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How does copyright law apply to parody and satire?

It is common for some parties to use the text, pictures or logos of a California company while claiming that their depiction is intended to be humorous and thus perfectly legal. However, that might not always be the case, so if you find your IP being used by another party in this manner, you should understand how copyright law looks at works that are considered parodies and satires to see if you have a case.

According to the American Bar Association, the Supreme Court has validated the use of parody because it provides a form of commentary on an earlier work, and by doing so creates a new work. This is considered a "transformative" work which fair use allows for. Basically, a parody that samples another work and creates a transformative work is likely to be held as legally permissible under fair use. The more transformative the work is, the more probable it is that a judge will not have a problem with it.

However, the use of intellectual property in a work of satire is often another matter. In the 1994 Supreme Court case Campbell v. Acuff-Rose Music, Inc., the court drew a distinction between parody and satire, explaining that parody samples and copies another work to produce commentary, but satire takes another person or party's work and uses it to criticize a different subject. Since the court does not see this as a transformative work, an act of satire requires justification, such as the permission of the copyright holder, for the IP to be used in satire.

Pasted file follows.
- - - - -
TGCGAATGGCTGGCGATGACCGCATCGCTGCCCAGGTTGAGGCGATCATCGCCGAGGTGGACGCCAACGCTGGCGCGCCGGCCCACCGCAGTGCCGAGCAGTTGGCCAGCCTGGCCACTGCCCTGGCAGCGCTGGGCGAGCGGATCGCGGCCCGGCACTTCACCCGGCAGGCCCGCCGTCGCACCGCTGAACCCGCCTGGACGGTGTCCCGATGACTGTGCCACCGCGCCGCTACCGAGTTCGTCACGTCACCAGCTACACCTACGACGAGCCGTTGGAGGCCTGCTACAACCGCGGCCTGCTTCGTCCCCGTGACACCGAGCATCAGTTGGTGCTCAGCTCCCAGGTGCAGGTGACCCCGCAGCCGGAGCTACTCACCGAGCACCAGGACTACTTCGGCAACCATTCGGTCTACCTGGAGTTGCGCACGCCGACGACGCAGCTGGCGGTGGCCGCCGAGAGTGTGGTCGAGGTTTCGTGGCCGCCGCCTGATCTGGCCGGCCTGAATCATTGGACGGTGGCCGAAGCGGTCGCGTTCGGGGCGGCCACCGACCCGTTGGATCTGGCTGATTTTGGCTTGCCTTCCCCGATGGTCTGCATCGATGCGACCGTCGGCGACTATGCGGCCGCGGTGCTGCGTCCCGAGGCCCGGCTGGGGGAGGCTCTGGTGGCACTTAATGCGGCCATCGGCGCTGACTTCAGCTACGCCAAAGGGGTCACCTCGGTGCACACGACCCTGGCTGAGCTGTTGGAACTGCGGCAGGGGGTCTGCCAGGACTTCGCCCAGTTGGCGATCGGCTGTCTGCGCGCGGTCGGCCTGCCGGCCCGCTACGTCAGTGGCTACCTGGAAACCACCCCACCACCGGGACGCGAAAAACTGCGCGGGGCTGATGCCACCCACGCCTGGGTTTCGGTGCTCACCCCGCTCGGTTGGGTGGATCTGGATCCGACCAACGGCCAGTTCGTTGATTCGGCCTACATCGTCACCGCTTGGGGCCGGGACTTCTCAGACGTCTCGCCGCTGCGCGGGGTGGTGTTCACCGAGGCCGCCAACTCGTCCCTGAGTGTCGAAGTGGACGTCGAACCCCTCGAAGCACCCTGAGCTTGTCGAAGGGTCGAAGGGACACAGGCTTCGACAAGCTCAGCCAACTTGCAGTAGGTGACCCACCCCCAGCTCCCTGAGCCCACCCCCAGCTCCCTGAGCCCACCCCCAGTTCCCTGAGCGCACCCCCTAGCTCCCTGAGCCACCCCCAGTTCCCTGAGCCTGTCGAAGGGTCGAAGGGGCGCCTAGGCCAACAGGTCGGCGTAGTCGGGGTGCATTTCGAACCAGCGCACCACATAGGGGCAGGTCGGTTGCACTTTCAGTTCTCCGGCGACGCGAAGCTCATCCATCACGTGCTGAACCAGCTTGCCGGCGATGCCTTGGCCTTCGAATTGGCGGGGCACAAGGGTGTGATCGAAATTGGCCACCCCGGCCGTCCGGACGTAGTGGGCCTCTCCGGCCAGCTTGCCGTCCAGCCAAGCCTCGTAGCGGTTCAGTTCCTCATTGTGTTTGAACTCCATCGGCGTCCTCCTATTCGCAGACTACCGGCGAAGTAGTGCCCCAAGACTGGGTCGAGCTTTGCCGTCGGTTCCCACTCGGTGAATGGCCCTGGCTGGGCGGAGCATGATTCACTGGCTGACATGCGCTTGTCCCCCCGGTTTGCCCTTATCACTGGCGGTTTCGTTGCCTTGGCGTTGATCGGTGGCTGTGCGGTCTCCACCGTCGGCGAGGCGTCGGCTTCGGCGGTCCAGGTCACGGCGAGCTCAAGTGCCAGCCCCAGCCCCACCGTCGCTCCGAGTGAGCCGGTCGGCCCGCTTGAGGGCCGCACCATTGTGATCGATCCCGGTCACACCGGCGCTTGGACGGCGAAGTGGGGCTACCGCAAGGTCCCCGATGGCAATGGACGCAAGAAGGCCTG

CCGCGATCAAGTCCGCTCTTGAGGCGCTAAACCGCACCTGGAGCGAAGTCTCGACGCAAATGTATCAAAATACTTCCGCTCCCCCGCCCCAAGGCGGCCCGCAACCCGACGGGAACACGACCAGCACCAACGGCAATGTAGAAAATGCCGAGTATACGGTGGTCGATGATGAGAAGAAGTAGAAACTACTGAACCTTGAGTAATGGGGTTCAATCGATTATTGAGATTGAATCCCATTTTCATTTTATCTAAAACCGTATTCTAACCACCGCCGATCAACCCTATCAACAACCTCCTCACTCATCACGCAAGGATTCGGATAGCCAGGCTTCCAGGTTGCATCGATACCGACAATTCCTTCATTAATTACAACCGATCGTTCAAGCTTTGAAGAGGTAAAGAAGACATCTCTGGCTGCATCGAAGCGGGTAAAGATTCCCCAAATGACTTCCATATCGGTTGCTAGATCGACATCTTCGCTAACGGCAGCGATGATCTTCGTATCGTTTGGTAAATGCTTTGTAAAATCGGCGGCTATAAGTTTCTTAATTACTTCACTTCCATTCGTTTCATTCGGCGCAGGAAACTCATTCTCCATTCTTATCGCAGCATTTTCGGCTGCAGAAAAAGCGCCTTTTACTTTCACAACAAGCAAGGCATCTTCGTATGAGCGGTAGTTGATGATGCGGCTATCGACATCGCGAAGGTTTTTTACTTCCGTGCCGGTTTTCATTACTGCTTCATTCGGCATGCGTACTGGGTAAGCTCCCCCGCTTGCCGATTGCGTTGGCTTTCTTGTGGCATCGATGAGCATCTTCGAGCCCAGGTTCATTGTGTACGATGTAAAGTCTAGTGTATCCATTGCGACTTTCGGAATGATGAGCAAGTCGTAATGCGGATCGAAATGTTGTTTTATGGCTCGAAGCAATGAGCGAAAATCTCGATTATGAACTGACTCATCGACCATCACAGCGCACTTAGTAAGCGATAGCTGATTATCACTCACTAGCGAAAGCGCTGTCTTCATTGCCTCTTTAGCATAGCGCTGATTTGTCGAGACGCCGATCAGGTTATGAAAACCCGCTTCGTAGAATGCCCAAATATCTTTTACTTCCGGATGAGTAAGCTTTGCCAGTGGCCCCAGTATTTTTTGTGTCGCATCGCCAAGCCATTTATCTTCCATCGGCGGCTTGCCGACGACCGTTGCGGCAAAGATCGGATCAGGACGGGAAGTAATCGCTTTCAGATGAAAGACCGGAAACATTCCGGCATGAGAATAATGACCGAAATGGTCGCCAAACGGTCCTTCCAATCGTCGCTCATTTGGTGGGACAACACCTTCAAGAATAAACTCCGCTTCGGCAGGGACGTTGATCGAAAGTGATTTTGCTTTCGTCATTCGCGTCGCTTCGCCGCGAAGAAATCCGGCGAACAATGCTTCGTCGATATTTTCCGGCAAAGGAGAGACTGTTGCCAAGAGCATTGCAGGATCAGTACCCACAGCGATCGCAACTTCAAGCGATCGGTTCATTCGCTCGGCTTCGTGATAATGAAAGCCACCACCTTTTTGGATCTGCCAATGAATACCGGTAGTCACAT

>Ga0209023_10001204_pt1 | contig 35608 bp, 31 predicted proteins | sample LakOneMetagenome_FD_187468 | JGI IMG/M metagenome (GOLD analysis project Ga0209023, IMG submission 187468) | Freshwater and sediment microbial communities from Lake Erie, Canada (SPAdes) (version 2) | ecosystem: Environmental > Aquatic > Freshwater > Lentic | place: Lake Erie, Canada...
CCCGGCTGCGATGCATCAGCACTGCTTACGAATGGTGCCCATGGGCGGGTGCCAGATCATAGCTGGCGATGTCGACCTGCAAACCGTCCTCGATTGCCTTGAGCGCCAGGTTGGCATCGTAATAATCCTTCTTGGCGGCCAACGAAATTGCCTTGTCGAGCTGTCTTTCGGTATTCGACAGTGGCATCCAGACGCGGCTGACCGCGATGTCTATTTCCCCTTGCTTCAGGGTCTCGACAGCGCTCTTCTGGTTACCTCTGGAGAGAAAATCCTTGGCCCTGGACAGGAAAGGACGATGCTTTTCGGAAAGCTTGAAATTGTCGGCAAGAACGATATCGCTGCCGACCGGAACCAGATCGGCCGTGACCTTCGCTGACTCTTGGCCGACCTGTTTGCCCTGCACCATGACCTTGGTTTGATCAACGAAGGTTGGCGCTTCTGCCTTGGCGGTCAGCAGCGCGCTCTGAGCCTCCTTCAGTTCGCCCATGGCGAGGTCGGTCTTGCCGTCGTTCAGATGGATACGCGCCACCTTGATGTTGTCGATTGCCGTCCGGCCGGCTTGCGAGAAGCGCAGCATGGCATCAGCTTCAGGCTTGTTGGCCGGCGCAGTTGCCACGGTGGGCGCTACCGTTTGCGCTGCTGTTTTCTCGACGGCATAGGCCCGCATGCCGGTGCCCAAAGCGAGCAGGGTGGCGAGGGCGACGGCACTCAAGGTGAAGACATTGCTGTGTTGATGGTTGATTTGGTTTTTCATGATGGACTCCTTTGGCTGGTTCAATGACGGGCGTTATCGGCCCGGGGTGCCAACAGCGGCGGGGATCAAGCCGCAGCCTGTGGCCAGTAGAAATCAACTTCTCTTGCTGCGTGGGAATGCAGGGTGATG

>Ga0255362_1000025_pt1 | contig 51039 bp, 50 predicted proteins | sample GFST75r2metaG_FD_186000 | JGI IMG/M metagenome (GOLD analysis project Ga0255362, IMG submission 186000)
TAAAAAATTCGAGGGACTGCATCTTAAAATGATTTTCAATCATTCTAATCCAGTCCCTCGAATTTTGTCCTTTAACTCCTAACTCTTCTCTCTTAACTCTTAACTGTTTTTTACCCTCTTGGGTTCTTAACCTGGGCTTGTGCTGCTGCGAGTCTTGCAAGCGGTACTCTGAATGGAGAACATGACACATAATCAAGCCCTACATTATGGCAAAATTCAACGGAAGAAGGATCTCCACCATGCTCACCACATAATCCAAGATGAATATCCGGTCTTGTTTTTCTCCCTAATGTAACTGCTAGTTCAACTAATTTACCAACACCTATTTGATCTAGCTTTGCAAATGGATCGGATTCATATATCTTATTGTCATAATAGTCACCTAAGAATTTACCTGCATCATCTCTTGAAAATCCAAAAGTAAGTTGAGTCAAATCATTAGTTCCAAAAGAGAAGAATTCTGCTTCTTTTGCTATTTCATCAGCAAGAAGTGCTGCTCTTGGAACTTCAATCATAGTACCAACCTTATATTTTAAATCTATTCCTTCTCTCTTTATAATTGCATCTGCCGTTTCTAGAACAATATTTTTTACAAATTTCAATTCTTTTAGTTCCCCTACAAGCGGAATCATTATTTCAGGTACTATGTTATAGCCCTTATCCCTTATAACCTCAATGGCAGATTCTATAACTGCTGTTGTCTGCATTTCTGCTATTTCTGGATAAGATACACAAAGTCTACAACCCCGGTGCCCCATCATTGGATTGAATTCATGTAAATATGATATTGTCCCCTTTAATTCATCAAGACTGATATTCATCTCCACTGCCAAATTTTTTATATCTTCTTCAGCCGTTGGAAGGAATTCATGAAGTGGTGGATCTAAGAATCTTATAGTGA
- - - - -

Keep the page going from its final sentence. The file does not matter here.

Still, the court did not suggest that all works of satire are not permissible under fair use, nor are all parodies necessarily legal. A satirical work that samples another IP could be justified if consumers were not likely to be fooled into thinking the satire is a commercial substitute for the original IP. Satirical works might also be permitted if they sample very little of the original IP. Basically, any work of parody and satire is going to be evaluated by the requirements of copyright law and the justifications of fair use.

If you own an IP and find another party using it under the justification of parody and satire, be aware that you have recourse if you believe the other party is not using it in a legitimate manner under fair use. Check out this page on our website to learn more about the kinds of intellectual property protection cases handled by the Wang IP Law Group. Do not consider this article itself as legal advice. Only read it for your educational benefit.

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